POLAND - Asset managers would be unlikely to take on Polish pension funds' property portfolios even if domestic reforms were to lift restrictions on them investing in alternatives, according to Dariusz Stánko, a specialist at the Warsaw School of Economics.

Following comments made last week to IPE Real Estate by First Property chief executive Ben Habib that the Polish government needed to "get a grip" on its estate market by lifting the prohibition on pension funds investing in property, Stánko noted the downside risk to pension managers associated with failing to meet the required return in a social security system with 14m members.

"Open pension funds in Poland are much more strongly regulated than private pension funds in the UK because the Polish funds are a part of social security system, and it would create an issue with potential loss and, as a result, with the need to pay for the deficit," he said.

Stánko pointed out that pension administrators are required by law to meet any deficit if the pension funds' rate of return is below the minimum required - the minimum being either half of the industry average or the industry average minus 4 percentage points.

"It wouldn't pay for the asset managing company to take the downside risk - the incentives are not as strong as the potential costs," said Stánko.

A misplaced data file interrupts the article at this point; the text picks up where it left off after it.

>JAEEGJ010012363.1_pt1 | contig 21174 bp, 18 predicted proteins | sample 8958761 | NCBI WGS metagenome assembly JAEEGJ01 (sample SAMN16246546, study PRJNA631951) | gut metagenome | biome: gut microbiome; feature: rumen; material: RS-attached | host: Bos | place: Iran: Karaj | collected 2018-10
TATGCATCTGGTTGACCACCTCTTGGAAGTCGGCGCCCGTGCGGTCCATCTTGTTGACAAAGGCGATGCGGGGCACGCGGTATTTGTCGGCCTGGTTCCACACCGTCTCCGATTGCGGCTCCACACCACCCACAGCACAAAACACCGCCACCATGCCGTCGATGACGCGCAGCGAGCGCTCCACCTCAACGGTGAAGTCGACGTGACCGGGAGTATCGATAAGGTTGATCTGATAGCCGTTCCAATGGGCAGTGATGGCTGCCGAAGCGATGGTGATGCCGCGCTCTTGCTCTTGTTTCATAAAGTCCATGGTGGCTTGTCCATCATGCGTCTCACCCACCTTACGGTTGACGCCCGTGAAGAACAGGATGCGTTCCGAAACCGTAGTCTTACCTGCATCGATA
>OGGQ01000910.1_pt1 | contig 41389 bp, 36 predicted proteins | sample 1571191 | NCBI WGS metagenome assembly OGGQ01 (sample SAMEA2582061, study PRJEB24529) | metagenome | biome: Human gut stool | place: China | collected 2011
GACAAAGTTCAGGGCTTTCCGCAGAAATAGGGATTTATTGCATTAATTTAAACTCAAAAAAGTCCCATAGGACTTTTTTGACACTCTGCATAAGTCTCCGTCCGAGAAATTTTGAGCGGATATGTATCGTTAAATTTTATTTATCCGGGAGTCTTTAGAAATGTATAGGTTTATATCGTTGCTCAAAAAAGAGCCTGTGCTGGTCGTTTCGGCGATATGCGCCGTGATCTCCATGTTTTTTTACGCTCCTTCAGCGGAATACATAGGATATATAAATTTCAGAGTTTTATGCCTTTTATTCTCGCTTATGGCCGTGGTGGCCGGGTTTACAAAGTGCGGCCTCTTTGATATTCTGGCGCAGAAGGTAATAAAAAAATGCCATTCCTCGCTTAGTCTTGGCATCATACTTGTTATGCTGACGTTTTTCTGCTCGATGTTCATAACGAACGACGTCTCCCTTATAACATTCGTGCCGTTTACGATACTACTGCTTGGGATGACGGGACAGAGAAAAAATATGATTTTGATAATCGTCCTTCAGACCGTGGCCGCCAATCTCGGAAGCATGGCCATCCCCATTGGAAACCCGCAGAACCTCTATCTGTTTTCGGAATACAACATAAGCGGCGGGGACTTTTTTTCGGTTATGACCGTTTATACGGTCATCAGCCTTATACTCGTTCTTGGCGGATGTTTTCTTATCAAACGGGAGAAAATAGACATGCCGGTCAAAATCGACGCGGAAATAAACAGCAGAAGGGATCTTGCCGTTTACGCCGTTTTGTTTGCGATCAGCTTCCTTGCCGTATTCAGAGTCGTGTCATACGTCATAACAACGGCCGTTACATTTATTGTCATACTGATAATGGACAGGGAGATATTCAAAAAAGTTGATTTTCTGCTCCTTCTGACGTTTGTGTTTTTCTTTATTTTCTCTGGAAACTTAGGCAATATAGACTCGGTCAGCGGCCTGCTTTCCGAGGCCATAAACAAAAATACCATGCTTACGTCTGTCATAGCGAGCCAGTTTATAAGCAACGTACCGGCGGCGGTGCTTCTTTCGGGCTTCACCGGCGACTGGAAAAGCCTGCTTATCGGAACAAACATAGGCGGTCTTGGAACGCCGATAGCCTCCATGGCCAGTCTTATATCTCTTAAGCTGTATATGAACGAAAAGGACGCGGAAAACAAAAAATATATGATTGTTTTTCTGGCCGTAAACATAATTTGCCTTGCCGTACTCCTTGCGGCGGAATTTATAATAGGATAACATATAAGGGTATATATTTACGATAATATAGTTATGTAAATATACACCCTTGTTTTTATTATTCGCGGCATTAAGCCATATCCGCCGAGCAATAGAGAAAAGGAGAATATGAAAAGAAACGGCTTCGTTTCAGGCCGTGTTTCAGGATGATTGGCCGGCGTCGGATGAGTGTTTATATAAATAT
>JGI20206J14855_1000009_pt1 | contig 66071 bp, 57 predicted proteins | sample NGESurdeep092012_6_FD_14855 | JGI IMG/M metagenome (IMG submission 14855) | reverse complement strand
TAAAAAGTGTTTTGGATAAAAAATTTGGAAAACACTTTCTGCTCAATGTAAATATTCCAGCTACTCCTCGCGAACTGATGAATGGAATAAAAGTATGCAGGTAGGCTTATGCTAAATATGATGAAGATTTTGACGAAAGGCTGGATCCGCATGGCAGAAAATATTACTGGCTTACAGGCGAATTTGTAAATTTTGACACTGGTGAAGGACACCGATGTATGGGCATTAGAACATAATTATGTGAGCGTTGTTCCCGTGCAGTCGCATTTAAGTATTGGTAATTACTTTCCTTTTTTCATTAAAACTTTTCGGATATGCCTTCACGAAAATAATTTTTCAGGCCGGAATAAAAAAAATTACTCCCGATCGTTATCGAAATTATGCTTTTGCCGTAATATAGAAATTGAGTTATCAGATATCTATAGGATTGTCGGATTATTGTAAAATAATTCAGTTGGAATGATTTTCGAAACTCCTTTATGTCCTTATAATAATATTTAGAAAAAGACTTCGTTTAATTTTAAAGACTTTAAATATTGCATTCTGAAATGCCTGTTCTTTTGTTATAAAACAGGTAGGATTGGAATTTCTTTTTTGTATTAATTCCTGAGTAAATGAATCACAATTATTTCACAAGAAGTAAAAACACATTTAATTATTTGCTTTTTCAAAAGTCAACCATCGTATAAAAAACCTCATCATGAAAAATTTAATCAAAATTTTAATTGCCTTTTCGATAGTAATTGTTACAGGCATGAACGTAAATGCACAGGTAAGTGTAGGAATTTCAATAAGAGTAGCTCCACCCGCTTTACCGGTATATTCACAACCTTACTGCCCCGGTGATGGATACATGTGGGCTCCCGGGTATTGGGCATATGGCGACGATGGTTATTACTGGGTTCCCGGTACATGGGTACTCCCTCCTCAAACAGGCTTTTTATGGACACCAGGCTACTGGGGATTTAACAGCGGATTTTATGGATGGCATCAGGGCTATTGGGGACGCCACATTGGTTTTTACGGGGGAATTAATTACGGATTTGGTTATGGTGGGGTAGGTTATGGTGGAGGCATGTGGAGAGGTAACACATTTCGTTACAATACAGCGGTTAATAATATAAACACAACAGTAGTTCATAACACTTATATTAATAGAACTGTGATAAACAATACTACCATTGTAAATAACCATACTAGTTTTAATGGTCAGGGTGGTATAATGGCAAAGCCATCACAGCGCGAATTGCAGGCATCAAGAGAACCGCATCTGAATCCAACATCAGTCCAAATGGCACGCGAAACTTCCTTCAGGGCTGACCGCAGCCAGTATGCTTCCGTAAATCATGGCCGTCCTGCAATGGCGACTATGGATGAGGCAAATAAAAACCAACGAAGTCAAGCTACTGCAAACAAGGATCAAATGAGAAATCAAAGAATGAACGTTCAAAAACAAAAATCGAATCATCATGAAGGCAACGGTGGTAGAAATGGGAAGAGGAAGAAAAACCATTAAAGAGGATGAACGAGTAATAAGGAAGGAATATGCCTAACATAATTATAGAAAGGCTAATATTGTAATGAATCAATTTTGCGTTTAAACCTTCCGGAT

"There is an asymmetry built in the guarantee system that also creates the phenomenon of herding."

Although he acknowledged the implicit diversification effect of real estate, he described as "rational" the prohibition on pension funds investing in property on the grounds that the Polish relisted market is still in the development phase.

"And," he added, "there is practically no liquid market for real estate investment certificates of closed-end real estate mutual funds."

As of the end of June, these funds comprised only 0.2% of pension funds' total portfolios.

Even if the prohibition were removed, Stánko said, managers would not be eager to invest indirectly through mutual funds because they do not receive asset management fees for indirectly invested assets.

Moreover, the state Treasury needs to sell bonds to finance the public debt.

"What we observe here is a strong crowding-out effect," said Stánko.

"Managers prefer to invest in less risky T-bonds, which offer quite attractive rates of return."

Increasing pension fund demand for real estate would require development of a market for closed-end real estate mutual funds and the elimination of economic disincentive to investing in them, he added.